Obama looks to go viral (again) – Election campaign will be organized like FarmVille…

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Interesting attempt by the Obama team to once again tap into the potential virality of the web using a new addition to myBarackObama.com called Dashboard.

Quoted in the Guardian today, Eli Pariser (former Moveon.org and now CEO of the new sharing site Upworthy) says, “If Dashboard works as billed, it will import into politics the kind of feedback loops we are familiar with from Facebook and online games.”

As Ed Pilkington and Amanda Michel writing for the Guardian suggest:

“The hope is that it will become the election equivalent of the Facebook games CityVille and FarmVille, where online participants cooperate with their social networks to run a city or manage a farm. In this case, Dashboard’s creators hope to bring the power of the social networking right to the doorstep of the American voter.”

In an article for soon to be published special edition of the Scandinavian Journal Distinktion I have used the work of Gabriel Tarde to look at Obama’s campaign in 2008. Here Tarde offers an interesting take on persuasion theory in which populations are not merely swayed by fear or security needs alone. Religious and political institutions nourish their congregations by way of ‘unheard-of expenditures of love and of unsatisfied love at that’ (Tarde 1903, 202). I have already discussed the catching refrain of Obama-love in this context (Sampson 2011). This was an invention that appropriated the desire of voters taking flight from the fearsome GW Bush administration and transforming it into the refrain of hope and change. Much has been made about the role of social media in this capture of desire. Facebook certainly helped to spread activism through joyful encounters encouraging disaffected voters to pass on their devotion for this new idol. Activists readily and spontaneously engaged in fundraisers, parties and gatherings, ‘without any formal leadership from Obama headquarters’ (Sullivan 2008). Obama was indeed the new master of a Facebook Politics enabling his campaign of empathy to reach out far beyond the US. The emotionally charged and intimate Flickr pictures of his family poised in front of the television on the eve of his election spread through global media networks like a firestorm, painting a mood, and stirring up a worldwide love contagion.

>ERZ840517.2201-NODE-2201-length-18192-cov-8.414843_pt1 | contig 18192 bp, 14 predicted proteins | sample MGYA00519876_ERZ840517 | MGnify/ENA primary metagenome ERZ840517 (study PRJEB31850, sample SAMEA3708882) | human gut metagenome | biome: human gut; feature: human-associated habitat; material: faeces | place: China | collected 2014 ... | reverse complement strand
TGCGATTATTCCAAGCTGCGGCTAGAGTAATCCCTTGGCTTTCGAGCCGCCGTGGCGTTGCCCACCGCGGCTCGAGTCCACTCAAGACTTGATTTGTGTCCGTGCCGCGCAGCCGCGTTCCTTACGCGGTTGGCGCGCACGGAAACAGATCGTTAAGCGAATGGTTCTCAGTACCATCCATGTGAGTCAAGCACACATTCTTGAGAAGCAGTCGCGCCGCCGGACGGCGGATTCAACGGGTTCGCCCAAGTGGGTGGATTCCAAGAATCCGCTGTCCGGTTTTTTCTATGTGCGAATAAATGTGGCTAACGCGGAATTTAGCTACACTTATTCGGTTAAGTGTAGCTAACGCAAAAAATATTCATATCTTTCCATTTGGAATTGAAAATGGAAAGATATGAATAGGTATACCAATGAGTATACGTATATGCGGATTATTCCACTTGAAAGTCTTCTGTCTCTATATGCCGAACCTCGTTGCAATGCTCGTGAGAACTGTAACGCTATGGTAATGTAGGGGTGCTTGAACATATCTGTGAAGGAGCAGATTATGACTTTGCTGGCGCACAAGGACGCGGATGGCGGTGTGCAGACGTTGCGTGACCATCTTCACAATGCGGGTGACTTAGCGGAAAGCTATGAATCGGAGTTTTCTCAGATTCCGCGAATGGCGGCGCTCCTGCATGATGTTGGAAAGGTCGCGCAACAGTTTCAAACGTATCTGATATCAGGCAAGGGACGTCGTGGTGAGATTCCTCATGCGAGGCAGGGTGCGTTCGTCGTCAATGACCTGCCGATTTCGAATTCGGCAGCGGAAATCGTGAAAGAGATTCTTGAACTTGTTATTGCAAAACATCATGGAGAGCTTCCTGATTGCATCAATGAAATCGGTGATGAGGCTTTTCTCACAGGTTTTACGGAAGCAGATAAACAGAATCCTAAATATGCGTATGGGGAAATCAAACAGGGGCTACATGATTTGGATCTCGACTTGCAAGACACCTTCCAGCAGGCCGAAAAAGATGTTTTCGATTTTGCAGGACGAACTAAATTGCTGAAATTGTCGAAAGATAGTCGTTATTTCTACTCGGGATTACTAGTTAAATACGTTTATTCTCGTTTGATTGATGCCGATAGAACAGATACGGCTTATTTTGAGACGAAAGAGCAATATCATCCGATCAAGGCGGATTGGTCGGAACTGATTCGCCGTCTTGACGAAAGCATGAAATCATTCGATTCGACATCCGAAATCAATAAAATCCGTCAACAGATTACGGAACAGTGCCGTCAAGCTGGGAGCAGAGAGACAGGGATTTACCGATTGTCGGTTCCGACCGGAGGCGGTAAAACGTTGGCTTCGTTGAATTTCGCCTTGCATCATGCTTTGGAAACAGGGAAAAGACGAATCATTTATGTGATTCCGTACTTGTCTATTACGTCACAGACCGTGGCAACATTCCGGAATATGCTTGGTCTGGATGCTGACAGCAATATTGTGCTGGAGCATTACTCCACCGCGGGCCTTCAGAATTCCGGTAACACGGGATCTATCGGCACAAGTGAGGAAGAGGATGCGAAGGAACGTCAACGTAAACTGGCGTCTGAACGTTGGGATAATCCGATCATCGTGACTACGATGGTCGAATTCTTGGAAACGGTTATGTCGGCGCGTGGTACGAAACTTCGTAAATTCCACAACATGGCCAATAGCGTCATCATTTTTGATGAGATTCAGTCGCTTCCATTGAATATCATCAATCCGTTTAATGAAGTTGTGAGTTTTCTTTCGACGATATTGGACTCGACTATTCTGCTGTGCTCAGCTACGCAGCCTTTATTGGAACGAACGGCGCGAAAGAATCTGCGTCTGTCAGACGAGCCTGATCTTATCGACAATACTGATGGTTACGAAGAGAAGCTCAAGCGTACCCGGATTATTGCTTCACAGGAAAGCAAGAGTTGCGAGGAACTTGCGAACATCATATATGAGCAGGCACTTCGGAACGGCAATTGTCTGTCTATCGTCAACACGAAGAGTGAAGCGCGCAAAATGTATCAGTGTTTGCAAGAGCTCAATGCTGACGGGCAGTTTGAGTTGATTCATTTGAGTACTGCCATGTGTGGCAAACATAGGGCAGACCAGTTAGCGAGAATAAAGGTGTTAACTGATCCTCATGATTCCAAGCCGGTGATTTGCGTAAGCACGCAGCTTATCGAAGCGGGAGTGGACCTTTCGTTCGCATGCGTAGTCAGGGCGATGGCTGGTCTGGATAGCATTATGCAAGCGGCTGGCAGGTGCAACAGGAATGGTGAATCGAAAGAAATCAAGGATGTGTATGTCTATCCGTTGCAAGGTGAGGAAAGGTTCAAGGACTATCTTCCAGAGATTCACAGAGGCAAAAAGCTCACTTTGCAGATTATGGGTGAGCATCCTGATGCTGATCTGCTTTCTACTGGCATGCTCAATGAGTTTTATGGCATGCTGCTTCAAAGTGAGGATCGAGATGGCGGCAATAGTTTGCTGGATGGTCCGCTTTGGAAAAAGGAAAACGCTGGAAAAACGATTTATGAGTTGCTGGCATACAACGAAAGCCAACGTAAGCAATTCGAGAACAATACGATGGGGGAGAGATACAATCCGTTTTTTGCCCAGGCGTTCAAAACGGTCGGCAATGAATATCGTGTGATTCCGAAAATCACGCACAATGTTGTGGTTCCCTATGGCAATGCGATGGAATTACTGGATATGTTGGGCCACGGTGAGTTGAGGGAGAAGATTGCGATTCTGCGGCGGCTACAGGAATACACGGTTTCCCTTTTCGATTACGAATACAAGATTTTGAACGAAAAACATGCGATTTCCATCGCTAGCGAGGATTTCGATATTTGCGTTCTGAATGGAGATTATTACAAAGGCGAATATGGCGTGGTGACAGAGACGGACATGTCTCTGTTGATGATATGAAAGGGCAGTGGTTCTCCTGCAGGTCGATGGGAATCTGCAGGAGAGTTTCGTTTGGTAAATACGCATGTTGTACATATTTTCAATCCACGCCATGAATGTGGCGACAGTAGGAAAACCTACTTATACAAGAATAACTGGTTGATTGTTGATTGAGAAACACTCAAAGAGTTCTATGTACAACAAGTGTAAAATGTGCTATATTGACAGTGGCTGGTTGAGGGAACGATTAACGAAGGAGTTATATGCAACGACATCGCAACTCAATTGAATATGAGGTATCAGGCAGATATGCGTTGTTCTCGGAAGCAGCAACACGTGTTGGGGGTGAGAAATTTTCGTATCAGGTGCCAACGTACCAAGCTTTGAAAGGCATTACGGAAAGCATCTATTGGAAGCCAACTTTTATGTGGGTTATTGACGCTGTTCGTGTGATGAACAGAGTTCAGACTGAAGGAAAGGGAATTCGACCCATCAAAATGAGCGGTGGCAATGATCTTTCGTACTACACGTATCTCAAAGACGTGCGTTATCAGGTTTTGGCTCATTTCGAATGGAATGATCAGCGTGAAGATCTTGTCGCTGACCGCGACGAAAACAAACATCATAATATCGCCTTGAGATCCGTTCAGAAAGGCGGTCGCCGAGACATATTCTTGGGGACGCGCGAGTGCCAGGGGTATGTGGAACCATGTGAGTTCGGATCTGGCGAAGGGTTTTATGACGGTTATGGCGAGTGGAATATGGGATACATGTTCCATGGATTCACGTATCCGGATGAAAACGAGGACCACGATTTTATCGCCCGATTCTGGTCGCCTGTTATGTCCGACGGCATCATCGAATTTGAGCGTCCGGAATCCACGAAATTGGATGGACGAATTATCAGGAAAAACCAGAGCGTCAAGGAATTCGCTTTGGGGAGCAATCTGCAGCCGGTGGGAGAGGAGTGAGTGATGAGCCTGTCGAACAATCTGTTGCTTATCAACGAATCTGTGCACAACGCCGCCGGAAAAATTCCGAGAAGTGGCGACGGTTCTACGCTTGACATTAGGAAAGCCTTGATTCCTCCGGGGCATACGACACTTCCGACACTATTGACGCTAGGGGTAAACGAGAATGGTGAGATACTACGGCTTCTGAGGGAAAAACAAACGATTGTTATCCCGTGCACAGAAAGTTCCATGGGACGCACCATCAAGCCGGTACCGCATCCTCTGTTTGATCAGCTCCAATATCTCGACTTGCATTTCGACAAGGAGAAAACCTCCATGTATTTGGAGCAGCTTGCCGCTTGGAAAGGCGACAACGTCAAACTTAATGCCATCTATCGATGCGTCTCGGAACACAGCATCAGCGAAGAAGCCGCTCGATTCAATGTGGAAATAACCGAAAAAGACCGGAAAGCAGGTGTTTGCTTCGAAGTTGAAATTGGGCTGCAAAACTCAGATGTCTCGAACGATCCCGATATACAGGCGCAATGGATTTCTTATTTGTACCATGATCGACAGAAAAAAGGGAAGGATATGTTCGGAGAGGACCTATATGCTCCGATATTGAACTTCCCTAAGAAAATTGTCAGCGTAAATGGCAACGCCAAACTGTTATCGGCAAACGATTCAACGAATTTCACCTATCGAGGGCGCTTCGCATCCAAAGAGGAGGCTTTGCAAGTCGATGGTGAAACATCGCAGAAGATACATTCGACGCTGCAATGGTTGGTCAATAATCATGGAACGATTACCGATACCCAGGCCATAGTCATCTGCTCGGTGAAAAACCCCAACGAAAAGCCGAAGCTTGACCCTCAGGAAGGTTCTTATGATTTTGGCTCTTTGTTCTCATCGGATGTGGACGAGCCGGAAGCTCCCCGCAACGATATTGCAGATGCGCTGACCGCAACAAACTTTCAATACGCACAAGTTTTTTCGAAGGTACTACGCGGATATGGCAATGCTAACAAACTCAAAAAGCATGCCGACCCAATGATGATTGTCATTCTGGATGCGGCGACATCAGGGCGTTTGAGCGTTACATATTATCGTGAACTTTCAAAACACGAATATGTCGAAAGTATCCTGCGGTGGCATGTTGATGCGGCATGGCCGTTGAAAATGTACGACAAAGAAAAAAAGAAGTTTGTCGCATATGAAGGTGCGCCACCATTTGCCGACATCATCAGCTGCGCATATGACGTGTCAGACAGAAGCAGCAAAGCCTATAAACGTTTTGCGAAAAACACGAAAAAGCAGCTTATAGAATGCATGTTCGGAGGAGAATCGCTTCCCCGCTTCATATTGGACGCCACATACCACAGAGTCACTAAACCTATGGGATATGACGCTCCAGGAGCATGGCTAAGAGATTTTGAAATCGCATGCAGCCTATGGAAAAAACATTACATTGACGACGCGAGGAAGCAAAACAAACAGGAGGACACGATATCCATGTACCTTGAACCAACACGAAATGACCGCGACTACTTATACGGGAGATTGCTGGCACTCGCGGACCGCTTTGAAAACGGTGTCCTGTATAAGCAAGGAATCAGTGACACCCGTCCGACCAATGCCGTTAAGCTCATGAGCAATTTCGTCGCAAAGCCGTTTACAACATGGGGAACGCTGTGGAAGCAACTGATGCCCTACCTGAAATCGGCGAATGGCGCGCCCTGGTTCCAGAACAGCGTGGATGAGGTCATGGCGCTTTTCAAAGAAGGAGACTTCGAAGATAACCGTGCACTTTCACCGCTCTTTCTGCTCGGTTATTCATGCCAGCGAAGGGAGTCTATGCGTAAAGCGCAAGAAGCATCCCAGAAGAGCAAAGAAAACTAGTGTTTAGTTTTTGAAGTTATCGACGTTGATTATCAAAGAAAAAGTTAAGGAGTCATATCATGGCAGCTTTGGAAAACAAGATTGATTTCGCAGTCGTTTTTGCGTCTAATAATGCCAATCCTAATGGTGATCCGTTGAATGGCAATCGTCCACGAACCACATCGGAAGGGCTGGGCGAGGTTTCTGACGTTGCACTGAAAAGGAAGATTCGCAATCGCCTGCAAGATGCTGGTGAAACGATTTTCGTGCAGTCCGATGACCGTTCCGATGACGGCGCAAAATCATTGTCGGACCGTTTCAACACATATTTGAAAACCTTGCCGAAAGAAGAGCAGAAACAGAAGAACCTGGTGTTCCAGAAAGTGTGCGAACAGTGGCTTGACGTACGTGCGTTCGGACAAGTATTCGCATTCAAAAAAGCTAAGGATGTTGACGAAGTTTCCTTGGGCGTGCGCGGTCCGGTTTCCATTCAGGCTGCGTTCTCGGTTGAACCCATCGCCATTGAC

What is important to stress here is not a dualistic relation between the fear mongering of GW Bush and Obama-love, but a mode of political persuasion that traverses the entire affective valence from the repeated TV images of the horror of 9/11 to these initial joyful encounters with Obama.

See the Guardian ariticle “Obama’s team of tech gurus to unleash ‘Holy Grail’ of digital campaigning” and link to Dashboard

About Virality

Tony D. Sampson is Reader in Digital Culture and Communications at the University of East London. He has a PhD in social-cultural-digital contagion theory from the Sociology Department at the University of Essex. He is a former art student who re-entered higher education in the UK as a mature student in the mid-1990s after a long stint as a gigging musician. His career in education has moved through various disciplines and departments, including a maths and computing faculty, sociology department and school of digital media and design His publications include The Spam Book, coedited with Jussi Parikka (Hampton Press, 2009), Virality: Contagion Theory in the Age of Networks (University of Minnesota Press, 2012), The Assemblage Brain: Sense Making in Neuroculture (University of Minnesota Press, 2016), Affect and Social Media (Rowman and Littlefield, July 2018) and The Sleepwalker's Guide to Social Media (due 2020 with Polity Press). Tony is the organizer and host of the Affect and Social Media conferences in the UK (see archive on this blog). As a co-founder and co-director of the public engagement initiatives, Club Critical Theory (CCT) and the Cultural Engine Research Group (CERG), Tony has been project lead on a number of funded projects that bring impactful critical theories into the community and local political sphere to approach. These activities have included large conferences, symposia and informal lectures/workshops in pubs and community centres, co-organized with community groups and local authorities. Tony occasionally blogs at: https://viralcontagion.wordpress.com/ Full academic profile: https://www.uel.ac.uk/Staff/s/tony-sampson
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